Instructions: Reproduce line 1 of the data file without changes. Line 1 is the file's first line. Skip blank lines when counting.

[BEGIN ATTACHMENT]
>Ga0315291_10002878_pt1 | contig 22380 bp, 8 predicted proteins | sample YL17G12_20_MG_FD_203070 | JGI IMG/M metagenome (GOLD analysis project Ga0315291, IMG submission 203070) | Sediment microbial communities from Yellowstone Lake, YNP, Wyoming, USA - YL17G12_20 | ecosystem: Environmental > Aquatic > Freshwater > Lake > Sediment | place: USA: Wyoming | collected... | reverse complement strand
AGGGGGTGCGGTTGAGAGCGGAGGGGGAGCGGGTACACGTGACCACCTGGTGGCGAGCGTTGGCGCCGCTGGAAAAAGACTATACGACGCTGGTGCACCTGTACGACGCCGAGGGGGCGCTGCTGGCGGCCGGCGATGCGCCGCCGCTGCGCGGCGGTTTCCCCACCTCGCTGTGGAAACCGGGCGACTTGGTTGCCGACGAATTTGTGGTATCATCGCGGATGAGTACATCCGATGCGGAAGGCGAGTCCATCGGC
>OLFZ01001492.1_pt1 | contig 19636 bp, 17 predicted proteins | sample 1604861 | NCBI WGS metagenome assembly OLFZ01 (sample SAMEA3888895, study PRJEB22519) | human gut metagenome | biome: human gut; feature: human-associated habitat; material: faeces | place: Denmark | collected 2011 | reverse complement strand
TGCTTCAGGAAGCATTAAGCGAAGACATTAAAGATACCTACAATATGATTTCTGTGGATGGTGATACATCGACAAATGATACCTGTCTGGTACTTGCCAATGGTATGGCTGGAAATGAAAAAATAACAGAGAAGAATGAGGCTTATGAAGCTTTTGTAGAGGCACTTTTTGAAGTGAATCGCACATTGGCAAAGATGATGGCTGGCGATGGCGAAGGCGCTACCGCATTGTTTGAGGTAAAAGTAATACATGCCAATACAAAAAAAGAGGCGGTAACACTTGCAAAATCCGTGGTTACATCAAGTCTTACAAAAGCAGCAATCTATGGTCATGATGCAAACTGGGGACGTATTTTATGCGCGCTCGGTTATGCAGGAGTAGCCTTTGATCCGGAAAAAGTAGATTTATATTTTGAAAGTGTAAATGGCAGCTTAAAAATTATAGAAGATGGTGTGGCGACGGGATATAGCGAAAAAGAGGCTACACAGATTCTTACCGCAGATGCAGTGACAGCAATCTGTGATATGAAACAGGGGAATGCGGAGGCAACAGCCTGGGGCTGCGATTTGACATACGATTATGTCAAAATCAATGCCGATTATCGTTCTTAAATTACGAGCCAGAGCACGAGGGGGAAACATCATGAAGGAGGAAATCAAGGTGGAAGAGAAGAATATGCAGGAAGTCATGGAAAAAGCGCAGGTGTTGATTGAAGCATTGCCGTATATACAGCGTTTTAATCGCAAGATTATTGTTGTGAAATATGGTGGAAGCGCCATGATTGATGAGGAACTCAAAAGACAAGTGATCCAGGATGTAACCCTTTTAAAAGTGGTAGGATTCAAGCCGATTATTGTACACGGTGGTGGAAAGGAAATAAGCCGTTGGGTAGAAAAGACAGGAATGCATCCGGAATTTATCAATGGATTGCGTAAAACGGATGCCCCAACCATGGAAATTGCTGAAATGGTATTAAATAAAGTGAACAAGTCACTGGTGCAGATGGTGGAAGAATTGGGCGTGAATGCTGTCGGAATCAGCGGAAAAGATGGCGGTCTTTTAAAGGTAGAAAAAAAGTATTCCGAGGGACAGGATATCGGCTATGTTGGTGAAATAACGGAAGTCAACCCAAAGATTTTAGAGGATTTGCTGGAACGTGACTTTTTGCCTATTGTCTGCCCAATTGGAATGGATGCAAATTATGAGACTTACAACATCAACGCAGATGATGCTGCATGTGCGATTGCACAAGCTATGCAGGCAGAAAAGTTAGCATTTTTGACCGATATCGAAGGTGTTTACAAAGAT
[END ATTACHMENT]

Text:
>Ga0315291_10002878_pt1 | contig 22380 bp, 8 predicted proteins | sample YL17G12_20_MG_FD_203070 | JGI IMG/M metagenome (GOLD analysis project Ga0315291, IMG submission 203070) | Sediment microbial communities from Yellowstone Lake, YNP, Wyoming, USA - YL17G12_20 | ecosystem: Environmental > Aquatic > Freshwater > Lake > Sediment | place: USA: Wyoming | collected... | reverse complement strand